New England women’s manager Phil Neville faces questions about jokes he posted on social media.
Neville deleted his Twitter account on Tuesday evening after a number of tweets were highlighted.
Two of the three tweets could be dismissed as mild banter, but one joked about domestic violence, Neville saying he had ‘battered’ his wife.
Even if the tweets are not enough to cause Neville to lose his job (and they surely aren’t), it’s hardly the best image for the Football Association to be portraying so soon after the Mark Sampson affair.
It’s also not the start Neville would want, given that he already faces a fight to prove that he is right for the job.
Here are the tweets that have got Phil Neville’s tenure as England women’s manager off to a controversial start (has now deleted his account). Might want to hold a press conference & address them, their relevance to doing the job, & his lack of managerial experience, fast. pic.twitter.com/bXrDViWBTW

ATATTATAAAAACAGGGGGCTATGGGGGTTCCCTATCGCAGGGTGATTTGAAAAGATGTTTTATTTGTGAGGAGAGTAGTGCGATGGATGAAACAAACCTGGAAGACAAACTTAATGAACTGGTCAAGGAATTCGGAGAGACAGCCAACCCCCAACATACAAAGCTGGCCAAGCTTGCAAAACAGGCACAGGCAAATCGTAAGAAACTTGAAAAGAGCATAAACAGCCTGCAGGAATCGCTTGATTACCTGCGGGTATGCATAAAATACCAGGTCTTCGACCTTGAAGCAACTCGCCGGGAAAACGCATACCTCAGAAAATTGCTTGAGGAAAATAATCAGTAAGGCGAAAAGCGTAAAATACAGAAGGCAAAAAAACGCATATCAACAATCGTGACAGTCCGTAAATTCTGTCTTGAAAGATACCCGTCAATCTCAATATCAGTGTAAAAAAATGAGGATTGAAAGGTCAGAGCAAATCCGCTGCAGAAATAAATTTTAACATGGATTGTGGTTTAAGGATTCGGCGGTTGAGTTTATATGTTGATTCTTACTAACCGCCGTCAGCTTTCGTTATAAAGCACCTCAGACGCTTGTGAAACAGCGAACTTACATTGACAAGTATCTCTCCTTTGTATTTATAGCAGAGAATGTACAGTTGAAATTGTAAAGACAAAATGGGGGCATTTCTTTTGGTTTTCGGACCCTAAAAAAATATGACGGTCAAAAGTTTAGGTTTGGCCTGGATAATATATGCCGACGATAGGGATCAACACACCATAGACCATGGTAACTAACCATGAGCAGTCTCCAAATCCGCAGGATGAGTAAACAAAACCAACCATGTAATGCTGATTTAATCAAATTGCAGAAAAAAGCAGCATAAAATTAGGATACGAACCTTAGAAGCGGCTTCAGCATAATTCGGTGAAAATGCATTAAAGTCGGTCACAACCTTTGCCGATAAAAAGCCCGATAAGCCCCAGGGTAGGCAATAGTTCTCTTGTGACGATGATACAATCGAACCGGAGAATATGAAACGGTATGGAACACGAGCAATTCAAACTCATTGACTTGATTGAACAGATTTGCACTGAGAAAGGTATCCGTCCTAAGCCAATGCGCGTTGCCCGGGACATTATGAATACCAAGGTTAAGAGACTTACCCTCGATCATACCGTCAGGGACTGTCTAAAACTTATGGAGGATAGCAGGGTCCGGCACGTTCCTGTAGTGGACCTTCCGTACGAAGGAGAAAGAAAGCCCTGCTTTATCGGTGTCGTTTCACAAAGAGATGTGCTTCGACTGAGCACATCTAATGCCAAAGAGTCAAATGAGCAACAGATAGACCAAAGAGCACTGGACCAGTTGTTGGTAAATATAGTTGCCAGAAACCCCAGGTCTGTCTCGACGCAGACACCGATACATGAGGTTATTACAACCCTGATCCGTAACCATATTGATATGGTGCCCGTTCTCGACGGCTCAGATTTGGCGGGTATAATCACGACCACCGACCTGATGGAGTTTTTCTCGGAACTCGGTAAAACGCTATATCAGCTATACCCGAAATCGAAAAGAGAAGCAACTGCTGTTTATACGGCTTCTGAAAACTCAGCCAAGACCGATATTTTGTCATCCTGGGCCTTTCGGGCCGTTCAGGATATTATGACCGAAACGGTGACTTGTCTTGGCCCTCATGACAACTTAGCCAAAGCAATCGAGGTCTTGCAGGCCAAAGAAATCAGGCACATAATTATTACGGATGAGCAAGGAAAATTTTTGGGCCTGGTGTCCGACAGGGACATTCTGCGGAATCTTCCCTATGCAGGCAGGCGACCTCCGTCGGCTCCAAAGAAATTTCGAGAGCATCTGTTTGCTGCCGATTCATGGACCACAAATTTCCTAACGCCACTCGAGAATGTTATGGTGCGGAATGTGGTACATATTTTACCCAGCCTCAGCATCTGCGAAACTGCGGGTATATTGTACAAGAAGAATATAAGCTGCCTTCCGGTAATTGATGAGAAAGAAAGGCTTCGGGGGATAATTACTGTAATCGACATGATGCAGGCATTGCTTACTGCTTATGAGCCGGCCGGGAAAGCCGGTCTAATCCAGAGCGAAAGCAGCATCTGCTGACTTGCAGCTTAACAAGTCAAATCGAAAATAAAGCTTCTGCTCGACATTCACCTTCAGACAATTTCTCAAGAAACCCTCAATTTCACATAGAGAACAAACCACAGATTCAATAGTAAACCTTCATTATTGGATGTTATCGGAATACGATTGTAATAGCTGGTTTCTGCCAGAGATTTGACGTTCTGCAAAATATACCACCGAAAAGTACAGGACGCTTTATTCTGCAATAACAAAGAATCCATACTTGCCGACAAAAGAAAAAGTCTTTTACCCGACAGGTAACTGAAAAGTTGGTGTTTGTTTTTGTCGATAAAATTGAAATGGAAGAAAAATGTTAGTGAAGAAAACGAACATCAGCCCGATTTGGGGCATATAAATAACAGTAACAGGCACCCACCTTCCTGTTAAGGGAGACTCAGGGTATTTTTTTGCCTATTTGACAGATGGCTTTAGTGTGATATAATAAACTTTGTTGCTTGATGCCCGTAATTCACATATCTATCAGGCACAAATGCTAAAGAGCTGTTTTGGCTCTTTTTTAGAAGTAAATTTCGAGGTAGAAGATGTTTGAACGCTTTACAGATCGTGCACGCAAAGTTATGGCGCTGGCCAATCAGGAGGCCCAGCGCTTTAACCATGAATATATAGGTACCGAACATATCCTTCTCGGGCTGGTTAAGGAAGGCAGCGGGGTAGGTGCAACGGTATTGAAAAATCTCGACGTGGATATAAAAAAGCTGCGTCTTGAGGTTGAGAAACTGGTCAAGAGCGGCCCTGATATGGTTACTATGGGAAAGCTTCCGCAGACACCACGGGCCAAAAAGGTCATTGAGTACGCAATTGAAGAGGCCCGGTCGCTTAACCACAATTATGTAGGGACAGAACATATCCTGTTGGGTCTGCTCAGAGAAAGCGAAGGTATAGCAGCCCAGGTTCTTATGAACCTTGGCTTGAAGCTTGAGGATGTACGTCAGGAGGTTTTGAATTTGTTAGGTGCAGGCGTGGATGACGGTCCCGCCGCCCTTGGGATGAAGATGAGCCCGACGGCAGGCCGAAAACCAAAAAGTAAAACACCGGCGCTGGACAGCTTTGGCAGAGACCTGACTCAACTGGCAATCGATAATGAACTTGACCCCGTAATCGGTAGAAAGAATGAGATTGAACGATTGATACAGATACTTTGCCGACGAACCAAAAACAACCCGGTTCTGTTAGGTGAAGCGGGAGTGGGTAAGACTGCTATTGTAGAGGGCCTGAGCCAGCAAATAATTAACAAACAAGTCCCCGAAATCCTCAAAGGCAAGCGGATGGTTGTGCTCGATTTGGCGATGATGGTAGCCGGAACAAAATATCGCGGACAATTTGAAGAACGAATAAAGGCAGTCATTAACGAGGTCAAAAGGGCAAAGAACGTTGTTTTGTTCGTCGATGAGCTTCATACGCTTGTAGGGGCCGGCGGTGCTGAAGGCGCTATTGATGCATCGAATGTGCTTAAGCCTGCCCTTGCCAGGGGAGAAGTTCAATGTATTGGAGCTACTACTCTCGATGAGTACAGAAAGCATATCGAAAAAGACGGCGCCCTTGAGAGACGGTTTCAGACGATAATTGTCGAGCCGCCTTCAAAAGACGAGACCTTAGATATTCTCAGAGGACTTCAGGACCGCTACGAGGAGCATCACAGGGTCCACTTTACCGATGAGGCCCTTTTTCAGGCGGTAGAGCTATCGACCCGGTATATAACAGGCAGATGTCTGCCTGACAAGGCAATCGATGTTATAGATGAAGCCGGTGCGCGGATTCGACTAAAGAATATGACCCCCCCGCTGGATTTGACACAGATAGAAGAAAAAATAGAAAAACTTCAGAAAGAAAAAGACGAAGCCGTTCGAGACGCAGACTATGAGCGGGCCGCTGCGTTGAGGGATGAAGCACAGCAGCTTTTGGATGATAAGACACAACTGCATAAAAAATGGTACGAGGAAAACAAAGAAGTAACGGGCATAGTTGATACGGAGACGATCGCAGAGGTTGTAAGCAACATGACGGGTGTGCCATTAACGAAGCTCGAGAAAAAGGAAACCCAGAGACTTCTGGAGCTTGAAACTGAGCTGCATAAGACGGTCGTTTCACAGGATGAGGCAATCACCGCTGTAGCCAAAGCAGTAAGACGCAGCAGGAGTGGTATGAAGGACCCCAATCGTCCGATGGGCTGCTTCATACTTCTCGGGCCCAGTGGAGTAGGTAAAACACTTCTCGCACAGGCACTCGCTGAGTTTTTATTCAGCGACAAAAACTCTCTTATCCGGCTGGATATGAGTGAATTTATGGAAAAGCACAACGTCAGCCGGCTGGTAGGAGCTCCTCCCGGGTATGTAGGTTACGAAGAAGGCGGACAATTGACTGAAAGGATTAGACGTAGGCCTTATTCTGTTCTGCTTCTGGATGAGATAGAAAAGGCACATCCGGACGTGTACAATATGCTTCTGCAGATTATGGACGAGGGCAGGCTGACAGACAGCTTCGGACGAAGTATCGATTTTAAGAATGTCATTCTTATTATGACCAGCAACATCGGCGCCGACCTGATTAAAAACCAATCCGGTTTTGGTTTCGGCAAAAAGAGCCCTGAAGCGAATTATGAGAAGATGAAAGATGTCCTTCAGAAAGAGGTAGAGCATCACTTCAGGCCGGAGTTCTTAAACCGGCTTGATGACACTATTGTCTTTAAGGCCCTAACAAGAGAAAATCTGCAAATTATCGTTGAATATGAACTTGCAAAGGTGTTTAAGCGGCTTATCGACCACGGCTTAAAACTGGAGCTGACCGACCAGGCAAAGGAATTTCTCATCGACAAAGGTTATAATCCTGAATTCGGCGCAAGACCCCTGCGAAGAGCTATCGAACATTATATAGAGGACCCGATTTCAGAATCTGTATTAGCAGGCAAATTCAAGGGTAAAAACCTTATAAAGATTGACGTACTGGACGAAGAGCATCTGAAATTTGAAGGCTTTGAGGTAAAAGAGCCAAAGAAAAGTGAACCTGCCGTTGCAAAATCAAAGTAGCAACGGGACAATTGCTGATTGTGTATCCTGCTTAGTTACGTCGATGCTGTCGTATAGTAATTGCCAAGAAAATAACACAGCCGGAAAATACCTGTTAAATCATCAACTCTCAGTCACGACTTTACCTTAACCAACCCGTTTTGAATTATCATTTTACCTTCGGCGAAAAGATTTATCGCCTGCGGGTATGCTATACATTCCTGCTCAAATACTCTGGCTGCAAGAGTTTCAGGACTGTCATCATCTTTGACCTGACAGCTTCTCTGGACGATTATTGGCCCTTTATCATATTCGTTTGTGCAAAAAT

— Dan Roan (@danroan) January 24, 2018
Furthermore, Neville’s appointment has also been criticised by those who believe that the women’s national team job should not go to someone with no managerial experience, no experience within the women’s game and who did not even initially apply for the job.
The accusation is that giving Neville the job increases the old boys network, and makes the women’s game subservient to the men’s game.
Neville’s former teammate at Everton Leon Osman disagrees.
“Yes, he doesn’t know the ins and outs of the women’s game but he’s adaptable and I don’t think it will take him long before he’s memorised every player who’s currently playing in all the leagues,” Osman told BBC Sport.
“He’s got a vast amount of experience of the men’s game, he’s represented his country many times and won trophies, so he’s coming from a strong position.”
Neville has been appointed as head coach until 2021.